3. Acronyms should be also accompanied with the name written in full at its first mention in the text: IUCN (Line 50), EEZ (Line 111), SRW and SRL (Lines 159-160), FEK (Line 435), TED (Line 456)
4. IDPPE full-name is listed twice in the text (Lines 83 and 136-137), so the second instance should be deleted.
5. Line 48 and elsewhere - species names such as Largetooth Sawfish should not start with capital letters
6. Although it is not much important, author uses interchangeably terms fisher and fisherman. Related to this topic: Branch, T. A., & Kleiber, D. (2016). Should we call them fishers or fishermen? Fish and Fisheries.
7. Section on Interview surveys in Methods is somewhat confusing. Although author also interviewed sellers and monitoring staff, in Line 131 it is stated that only "artisanal, semi-industrial and industrial fishers were interviewed". Furthermore, this section includes paragraphs with the description of visits to natural history museums (Line 156) and fishing and dive operators (Line 163) which do not really represent interviews, especially since they were not included in the analyzed sample, presented in table 1. Types of respondents should be listed at the beginning of this section, and the interviews that were not used as a part of the analyzed sample should be described separately.
8. Section on Analysis in Methods does not really present analytical approach. Study is mainly descriptive, so there were no statistical methods used. Nevertheless, author should use this section to describe main topics that were researched, questions that were addressed - e.g. main outcomes that were targeted by the survey, by collection of data on rostra, etc. Most of this section currently contains discussion about the reliability of responses, due to potential mixing of sawfish and saw sharks by respondents. That paragraph can be also moved to a separate subsection, titled for instance "caveats".
9. Author should also address another potential caveat, either in Methods or in Discussion section, namely whether respondents could have been motivated to withold some of the requested information, either to protect their activities or just as a matter of precaution - this often happens in interviews with fishermen potentially engaging in illegal activities. I am not sure how much that was possibility in this study, but it should be addressed nevertheless.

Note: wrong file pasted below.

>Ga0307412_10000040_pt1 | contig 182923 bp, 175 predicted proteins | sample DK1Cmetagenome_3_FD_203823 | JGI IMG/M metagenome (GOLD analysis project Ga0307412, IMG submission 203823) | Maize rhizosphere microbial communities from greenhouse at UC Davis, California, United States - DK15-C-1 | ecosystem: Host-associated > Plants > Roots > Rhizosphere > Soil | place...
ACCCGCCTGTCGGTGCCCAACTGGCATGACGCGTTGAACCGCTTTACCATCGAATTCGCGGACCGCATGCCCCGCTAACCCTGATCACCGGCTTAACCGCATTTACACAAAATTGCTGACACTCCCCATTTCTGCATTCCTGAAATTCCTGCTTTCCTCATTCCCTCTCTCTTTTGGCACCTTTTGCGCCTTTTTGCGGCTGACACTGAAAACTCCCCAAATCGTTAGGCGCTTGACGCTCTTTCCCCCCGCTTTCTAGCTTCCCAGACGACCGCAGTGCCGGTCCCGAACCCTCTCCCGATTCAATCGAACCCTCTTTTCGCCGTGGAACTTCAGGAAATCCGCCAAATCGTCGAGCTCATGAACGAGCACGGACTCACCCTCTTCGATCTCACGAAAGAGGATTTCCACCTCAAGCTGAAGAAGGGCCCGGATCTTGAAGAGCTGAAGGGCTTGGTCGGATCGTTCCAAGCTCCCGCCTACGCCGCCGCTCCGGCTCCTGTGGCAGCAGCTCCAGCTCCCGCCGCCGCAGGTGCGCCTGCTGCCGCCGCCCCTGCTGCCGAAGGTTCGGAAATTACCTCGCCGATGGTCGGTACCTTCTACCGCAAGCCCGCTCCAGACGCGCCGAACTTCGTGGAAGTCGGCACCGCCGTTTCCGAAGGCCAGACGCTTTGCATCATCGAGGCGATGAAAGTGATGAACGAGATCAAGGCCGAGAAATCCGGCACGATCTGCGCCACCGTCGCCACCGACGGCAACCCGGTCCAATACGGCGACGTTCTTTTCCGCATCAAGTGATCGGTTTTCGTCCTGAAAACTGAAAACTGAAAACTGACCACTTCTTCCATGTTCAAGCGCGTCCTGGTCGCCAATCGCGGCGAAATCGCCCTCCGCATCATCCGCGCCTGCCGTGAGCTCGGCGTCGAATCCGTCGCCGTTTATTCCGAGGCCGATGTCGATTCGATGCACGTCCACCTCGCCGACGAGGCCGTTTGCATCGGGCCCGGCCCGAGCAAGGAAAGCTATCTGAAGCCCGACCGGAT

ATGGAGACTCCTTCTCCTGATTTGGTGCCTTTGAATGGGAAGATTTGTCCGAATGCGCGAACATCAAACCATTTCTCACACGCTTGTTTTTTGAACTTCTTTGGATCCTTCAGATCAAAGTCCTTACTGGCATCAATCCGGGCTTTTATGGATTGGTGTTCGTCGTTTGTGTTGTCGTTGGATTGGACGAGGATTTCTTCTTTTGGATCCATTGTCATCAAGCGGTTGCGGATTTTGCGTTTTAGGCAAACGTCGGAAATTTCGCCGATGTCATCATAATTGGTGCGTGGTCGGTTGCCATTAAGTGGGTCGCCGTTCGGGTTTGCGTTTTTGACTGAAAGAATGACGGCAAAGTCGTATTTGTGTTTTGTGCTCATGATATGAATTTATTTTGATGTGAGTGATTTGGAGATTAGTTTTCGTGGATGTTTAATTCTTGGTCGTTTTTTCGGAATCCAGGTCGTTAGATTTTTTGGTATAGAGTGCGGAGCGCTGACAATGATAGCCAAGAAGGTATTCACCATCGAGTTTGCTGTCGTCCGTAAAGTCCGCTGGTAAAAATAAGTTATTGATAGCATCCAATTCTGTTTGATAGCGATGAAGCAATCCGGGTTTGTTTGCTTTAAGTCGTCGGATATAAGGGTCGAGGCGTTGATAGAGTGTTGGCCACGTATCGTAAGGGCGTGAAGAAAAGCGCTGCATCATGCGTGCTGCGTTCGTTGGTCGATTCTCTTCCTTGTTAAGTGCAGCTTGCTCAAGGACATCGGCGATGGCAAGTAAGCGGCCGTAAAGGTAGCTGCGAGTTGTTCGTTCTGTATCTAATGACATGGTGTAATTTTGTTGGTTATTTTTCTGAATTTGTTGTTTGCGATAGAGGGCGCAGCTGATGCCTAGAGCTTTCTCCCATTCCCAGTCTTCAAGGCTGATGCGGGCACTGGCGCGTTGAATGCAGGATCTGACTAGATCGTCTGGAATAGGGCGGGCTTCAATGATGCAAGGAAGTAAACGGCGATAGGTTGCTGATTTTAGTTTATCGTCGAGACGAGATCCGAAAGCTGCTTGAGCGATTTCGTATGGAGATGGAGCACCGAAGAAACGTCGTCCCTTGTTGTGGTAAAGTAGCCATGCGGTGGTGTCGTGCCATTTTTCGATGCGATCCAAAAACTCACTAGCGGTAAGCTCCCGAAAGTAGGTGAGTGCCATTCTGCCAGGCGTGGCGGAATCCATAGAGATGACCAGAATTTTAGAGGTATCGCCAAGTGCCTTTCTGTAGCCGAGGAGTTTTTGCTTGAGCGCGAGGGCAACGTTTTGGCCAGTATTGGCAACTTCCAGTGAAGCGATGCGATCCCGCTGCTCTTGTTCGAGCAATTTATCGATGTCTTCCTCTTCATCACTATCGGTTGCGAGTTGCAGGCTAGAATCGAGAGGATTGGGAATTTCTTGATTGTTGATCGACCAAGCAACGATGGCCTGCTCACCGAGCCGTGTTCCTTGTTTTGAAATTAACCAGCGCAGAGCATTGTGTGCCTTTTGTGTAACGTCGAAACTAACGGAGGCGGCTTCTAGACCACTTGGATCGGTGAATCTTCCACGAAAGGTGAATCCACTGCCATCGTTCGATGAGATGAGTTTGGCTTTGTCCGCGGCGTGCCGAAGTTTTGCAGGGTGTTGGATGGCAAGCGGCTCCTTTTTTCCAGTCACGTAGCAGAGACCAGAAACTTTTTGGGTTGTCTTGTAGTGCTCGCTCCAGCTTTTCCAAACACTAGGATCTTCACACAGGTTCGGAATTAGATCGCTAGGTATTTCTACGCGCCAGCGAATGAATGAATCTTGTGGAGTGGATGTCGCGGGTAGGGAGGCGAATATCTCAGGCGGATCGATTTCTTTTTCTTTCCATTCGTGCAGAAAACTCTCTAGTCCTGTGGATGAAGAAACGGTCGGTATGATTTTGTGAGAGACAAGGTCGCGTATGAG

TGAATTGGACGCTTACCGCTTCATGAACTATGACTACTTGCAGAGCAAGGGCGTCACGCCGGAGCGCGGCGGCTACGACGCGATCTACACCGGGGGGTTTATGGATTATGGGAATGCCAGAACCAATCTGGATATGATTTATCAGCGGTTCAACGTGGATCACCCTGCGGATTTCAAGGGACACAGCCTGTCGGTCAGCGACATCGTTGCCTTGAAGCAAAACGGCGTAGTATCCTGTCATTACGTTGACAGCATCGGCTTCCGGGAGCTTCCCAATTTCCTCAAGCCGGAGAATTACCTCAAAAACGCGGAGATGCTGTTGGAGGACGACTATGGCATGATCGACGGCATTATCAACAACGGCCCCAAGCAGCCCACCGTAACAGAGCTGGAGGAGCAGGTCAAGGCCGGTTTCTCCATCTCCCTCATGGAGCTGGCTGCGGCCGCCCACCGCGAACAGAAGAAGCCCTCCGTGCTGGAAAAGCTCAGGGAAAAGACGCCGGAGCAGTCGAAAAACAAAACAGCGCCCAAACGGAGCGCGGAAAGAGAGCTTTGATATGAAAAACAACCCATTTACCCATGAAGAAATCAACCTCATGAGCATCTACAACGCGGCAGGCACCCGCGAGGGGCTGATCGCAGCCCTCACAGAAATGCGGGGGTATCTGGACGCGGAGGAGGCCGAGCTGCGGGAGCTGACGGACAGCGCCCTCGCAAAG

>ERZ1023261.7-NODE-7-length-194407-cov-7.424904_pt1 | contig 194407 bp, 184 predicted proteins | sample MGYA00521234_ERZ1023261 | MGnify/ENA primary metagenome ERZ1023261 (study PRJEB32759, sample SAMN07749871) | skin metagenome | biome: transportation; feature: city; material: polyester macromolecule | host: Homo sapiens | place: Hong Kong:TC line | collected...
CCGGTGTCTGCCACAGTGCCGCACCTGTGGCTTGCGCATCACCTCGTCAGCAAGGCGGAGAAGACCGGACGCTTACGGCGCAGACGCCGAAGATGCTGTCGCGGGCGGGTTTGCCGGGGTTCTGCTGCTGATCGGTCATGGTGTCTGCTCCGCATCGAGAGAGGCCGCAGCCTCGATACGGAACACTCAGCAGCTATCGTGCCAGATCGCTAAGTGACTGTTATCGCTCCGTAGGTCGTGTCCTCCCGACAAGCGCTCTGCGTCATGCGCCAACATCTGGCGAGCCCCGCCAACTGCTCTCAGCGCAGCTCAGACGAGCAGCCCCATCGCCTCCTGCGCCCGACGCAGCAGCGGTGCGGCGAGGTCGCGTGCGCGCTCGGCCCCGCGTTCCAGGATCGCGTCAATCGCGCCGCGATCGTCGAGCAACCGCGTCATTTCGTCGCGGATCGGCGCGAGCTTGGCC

10. Lines 202-203 - "This suggests...that sawfishes were abundant in Mozambican waters" - such conclusion on historic abundance levels can not be drawn with certainty from presented historic records. Maybe "abundant" should be replaced with "relatively abundant".
11. Lines 165-166 - it would be clearer if "full sawfish, dead" and "full sawfish, alive" would be replaced with "whole body" and "alive specimen"
12. Line 248 - replace "one animal" with "individual"
13. Line 302 - replace "&" with "and"
14. Discussion is very nicely developed.
15. Line 415 - family for guitarfishes is already given in Line 233.
16. Line 497 - delete "in" before the word "fishes"
17. Line 526 - replace "peoples" with "people"
18. Line 527 - I do not agree with the statement that "sawfish populations are likely to decline rapidly". Given the lack of knowledge presented in this paper, it is possible that the major decline has already occurred, so the next step is actually local extinction. I would after "decline rapidly" add "or become extinct"
19. Figure 1 - it would be useful if names of all provinces and bays mentioned in the text would be added in the map.
20. Figure 4 - in figure caption, "Cumba refers to a type of dragged gill net" should be deleted, as the data on Cumba type net are not shown in the figure.
21. Reference Leeney is cited as published in 2015 in Line 46, while in the reference list it was presented as published in 2014 (Line 642), in case it is the same reference
22. Reference in Line 64 is cited with first author's last name "Fenrnandez-Carvalho" and as published in 2013, while in the reference list it was presented with first author's last name "Fernandez-Carvalho" and as published in 2014 (Line 610), in case it is the same reference
23. Reference Whitty et al. (Line 161) has 2013 as year of publishing in the text (also in Appendix IV caption), and 2014 in the reference list (Line 723).
24. Reference van der Elst et al. 2010, cited in Line 79, is missing from the reference list.
25. Order of references in the list should be checked - papers with the same first author and more than two coauthors should be ordered chronologically, not alphabetically.
26. Reference Dick-Read 2005 is not presented in the manuscript, only in Appendix I, so it should be listed there and not in the reference list (Line 574).
27. Line 601 - publication title should not be written in capital letters
28. Line 669 - "Phillips et al. 2011" at the beginning of the line should be deleted.
29. Appendices should be each accompanied wiith their own reference lists when needed